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So my precal assignment is asking me to find the vertical, horizontal, and oblique asymptotes.

I got to the following problem.

$\displaystyle R(X) = \frac{3x+5}{x-6}$

Would the horizontal asymptote be $y=3$ & vertical asymptote be $x=1$?

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Welcome to MSE! It helps to format using MathJax (see FAQ). I updated. Regards – Amzoti Apr 15 '13 at 1:02
up vote 1 down vote accepted

For a rational function of polynomials, which you have an example of (using just linear polynomials), the vertical asymptotes occur where the denominator is zero, provided the numerator is not also zero at the same value of x . So look again at your answer for that asymptote.

A rational function will have either a horizontal or an oblique asymptote, but not both. When the degrees of the numerator and denominator polynomials are the same, the asymptote of the function is "horizontal"; if the numerator's degree is larger, the asymptote is "oblique".* You can find the horizontal or oblique asymptote by polynomial division or by considering the ratio as |x| becomes very large (I am avoiding "limits at infinity" in this discussion since you said this is for a pre-calculus course). Your horizontal asymptote is correct.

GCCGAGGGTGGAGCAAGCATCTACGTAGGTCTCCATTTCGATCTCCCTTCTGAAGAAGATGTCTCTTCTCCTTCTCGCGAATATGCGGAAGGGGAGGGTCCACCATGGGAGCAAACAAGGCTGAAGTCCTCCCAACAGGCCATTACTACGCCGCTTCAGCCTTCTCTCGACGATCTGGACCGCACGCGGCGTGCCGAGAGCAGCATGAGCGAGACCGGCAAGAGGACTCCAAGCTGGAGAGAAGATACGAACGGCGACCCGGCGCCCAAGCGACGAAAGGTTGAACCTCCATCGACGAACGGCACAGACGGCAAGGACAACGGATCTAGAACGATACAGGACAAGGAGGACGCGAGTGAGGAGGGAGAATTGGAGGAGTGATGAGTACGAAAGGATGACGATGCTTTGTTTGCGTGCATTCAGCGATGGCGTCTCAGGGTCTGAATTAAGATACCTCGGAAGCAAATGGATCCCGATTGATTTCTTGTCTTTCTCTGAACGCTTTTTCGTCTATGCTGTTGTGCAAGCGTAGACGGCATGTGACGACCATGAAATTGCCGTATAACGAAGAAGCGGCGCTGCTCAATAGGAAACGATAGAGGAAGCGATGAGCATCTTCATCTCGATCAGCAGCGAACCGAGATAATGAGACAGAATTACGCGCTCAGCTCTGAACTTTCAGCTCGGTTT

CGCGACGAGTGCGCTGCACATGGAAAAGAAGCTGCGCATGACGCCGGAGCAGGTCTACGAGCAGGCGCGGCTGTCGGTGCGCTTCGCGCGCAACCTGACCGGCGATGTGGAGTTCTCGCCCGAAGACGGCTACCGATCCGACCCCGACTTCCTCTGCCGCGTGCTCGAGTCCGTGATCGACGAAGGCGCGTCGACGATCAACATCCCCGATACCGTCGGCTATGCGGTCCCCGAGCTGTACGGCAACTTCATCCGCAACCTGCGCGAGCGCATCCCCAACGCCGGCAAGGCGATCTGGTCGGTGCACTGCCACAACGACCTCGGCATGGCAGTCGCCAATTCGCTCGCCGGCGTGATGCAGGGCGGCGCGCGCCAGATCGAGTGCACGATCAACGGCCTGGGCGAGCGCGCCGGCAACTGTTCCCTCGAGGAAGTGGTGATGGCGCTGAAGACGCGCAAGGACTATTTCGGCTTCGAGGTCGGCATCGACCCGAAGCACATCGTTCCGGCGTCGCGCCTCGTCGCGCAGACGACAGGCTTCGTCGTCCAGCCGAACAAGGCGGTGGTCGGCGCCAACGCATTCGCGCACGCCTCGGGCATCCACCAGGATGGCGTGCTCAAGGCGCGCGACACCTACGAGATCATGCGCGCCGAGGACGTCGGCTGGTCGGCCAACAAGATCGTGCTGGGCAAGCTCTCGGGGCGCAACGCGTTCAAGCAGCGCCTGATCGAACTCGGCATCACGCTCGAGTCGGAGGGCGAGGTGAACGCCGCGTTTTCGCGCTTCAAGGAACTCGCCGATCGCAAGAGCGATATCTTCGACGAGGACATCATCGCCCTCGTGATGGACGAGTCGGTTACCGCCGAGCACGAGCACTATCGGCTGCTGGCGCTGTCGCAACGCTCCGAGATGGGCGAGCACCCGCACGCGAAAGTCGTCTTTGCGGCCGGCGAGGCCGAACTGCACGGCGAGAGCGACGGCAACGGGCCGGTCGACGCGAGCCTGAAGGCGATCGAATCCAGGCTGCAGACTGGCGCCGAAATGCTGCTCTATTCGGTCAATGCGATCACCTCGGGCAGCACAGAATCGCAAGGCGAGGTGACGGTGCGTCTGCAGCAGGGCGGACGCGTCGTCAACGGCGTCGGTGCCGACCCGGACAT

*You have two linear functions, so the degrees are equal. If the numerator polynomial is higher in degree by 1 , the asymptote is a non-horizontal line and referred to as "oblique". If the numerator is higher in degree by more than 1, the asymptote is not a line, but a polynomial function. The non-horizontal asymptote functions can be found by polynomial division.

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would the vertical asymptote then be x = 11? Or am I just lost? – Vernard Apr 15 '13 at 1:26
The denominator function is $ x - 6$. For what value(s) of x is that equal to zero? If the numerator isn't also zero at any of those values, then you have located the vertical asymptotes. (The vertical asymptotes of a rational function occur where the function is not defined.) – RecklessReckoner Apr 15 '13 at 1:57

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